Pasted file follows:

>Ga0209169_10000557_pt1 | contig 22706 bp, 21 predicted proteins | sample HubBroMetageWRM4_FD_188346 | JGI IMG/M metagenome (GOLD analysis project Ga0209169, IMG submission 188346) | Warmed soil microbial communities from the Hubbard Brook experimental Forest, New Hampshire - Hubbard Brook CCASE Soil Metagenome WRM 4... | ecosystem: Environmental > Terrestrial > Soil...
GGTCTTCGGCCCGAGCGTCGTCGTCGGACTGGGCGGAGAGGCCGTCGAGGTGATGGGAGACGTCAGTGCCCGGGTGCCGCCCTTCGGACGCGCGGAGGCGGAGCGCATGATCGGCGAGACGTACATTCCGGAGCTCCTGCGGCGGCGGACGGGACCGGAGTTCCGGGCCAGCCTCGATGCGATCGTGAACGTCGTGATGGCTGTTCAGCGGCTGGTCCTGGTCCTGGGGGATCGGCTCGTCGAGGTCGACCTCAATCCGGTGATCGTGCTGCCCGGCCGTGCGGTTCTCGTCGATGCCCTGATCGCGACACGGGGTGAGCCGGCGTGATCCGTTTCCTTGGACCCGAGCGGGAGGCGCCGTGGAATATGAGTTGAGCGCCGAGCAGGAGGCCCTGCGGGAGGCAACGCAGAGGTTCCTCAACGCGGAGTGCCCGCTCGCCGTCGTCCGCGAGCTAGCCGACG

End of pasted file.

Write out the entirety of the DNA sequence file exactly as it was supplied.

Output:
>Ga0209169_10000557_pt1 | contig 22706 bp, 21 predicted proteins | sample HubBroMetageWRM4_FD_188346 | JGI IMG/M metagenome (GOLD analysis project Ga0209169, IMG submission 188346) | Warmed soil microbial communities from the Hubbard Brook experimental Forest, New Hampshire - Hubbard Brook CCASE Soil Metagenome WRM 4... | ecosystem: Environmental > Terrestrial > Soil...
GGTCTTCGGCCCGAGCGTCGTCGTCGGACTGGGCGGAGAGGCCGTCGAGGTGATGGGAGACGTCAGTGCCCGGGTGCCGCCCTTCGGACGCGCGGAGGCGGAGCGCATGATCGGCGAGACGTACATTCCGGAGCTCCTGCGGCGGCGGACGGGACCGGAGTTCCGGGCCAGCCTCGATGCGATCGTGAACGTCGTGATGGCTGTTCAGCGGCTGGTCCTGGTCCTGGGGGATCGGCTCGTCGAGGTCGACCTCAATCCGGTGATCGTGCTGCCCGGCCGTGCGGTTCTCGTCGATGCCCTGATCGCGACACGGGGTGAGCCGGCGTGATCCGTTTCCTTGGACCCGAGCGGGAGGCGCCGTGGAATATGAGTTGAGCGCCGAGCAGGAGGCCCTGCGGGAGGCAACGCAGAGGTTCCTCAACGCGGAGTGCCCGCTCGCCGTCGTCCGCGAGCTAGCCGACG